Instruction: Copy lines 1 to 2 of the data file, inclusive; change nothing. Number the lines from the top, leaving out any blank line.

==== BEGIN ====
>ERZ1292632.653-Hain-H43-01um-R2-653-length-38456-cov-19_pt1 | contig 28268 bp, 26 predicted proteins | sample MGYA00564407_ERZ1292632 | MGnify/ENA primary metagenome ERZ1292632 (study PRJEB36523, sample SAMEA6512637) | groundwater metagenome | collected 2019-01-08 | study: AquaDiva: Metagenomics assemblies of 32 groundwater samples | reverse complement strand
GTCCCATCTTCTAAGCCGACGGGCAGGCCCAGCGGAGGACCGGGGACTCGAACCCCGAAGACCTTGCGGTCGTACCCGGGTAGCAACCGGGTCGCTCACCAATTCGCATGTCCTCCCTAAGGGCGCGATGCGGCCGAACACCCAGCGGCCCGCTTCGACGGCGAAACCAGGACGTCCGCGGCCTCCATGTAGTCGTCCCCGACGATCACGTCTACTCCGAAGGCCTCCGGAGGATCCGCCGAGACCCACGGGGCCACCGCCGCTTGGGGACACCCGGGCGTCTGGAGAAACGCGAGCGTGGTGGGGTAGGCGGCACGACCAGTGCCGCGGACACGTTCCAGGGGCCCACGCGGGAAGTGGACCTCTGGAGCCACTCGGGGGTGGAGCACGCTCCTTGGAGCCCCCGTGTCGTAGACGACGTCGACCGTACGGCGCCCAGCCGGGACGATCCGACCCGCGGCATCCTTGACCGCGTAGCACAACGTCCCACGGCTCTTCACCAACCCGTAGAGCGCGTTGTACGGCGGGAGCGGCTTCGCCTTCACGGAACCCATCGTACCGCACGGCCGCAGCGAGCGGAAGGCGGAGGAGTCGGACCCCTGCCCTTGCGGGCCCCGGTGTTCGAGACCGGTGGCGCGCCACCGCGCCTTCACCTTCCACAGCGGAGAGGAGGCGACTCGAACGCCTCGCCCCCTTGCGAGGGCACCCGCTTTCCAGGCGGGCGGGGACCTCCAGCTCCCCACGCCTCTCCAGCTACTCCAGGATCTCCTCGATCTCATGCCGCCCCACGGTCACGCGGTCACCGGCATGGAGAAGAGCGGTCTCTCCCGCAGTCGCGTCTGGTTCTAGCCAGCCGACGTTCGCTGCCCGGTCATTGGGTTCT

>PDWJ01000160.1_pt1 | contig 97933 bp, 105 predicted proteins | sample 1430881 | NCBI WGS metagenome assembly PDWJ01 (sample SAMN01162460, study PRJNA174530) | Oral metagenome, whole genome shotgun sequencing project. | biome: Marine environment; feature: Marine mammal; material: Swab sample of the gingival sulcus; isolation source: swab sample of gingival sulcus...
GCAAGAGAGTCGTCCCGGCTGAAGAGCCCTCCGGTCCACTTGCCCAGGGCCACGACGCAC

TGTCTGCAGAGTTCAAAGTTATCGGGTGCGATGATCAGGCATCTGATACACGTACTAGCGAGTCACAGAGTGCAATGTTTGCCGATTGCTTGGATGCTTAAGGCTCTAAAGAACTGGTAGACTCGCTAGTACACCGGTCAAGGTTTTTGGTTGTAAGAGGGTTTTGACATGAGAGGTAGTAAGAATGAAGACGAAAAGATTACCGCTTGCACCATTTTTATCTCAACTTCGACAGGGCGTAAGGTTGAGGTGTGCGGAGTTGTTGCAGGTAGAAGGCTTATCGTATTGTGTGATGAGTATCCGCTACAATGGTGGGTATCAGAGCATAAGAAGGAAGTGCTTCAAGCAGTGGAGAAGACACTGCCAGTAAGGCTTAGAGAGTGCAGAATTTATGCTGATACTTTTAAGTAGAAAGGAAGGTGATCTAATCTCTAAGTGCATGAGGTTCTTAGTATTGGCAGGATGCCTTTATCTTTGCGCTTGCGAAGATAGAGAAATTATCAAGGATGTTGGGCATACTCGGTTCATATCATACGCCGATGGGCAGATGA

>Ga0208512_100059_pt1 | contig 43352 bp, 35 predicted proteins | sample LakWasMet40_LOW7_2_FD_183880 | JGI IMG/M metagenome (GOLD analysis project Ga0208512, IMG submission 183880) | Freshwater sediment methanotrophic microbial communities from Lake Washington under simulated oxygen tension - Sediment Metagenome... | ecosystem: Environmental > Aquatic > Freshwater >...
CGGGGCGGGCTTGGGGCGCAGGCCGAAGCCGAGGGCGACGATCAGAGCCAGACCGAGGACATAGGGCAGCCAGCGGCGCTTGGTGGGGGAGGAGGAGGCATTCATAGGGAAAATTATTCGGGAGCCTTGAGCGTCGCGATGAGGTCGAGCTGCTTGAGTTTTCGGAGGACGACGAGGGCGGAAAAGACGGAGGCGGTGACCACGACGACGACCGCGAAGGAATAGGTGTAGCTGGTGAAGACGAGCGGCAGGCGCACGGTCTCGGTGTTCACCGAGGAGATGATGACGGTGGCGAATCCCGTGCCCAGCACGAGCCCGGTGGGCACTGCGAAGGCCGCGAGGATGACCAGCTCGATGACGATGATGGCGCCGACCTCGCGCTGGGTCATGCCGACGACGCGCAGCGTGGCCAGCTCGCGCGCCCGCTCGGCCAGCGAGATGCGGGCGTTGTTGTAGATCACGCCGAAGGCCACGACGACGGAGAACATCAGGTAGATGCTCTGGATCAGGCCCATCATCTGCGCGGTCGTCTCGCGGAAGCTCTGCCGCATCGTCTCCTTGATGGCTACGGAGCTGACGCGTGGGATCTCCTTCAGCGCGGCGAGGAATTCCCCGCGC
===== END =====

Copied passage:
>ERZ1292632.653-Hain-H43-01um-R2-653-length-38456-cov-19_pt1 | contig 28268 bp, 26 predicted proteins | sample MGYA00564407_ERZ1292632 | MGnify/ENA primary metagenome ERZ1292632 (study PRJEB36523, sample SAMEA6512637) | groundwater metagenome | collected 2019-01-08 | study: AquaDiva: Metagenomics assemblies of 32 groundwater samples | reverse complement strand
GTCCCATCTTCTAAGCCGACGGGCAGGCCCAGCGGAGGACCGGGGACTCGAACCCCGAAGACCTTGCGGTCGTACCCGGGTAGCAACCGGGTCGCTCACCAATTCGCATGTCCTCCCTAAGGGCGCGATGCGGCCGAACACCCAGCGGCCCGCTTCGACGGCGAAACCAGGACGTCCGCGGCCTCCATGTAGTCGTCCCCGACGATCACGTCTACTCCGAAGGCCTCCGGAGGATCCGCCGAGACCCACGGGGCCACCGCCGCTTGGGGACACCCGGGCGTCTGGAGAAACGCGAGCGTGGTGGGGTAGGCGGCACGACCAGTGCCGCGGACACGTTCCAGGGGCCCACGCGGGAAGTGGACCTCTGGAGCCACTCGGGGGTGGAGCACGCTCCTTGGAGCCCCCGTGTCGTAGACGACGTCGACCGTACGGCGCCCAGCCGGGACGATCCGACCCGCGGCATCCTTGACCGCGTAGCACAACGTCCCACGGCTCTTCACCAACCCGTAGAGCGCGTTGTACGGCGGGAGCGGCTTCGCCTTCACGGAACCCATCGTACCGCACGGCCGCAGCGAGCGGAAGGCGGAGGAGTCGGACCCCTGCCCTTGCGGGCCCCGGTGTTCGAGACCGGTGGCGCGCCACCGCGCCTTCACCTTCCACAGCGGAGAGGAGGCGACTCGAACGCCTCGCCCCCTTGCGAGGGCACCCGCTTTCCAGGCGGGCGGGGACCTCCAGCTCCCCACGCCTCTCCAGCTACTCCAGGATCTCCTCGATCTCATGCCGCCCCACGGTCACGCGGTCACCGGCATGGAGAAGAGCGGTCTCTCCCGCAGTCGCGTCTGGTTCTAGCCAGCCGACGTTCGCTGCCCGGTCATTGGGTTCT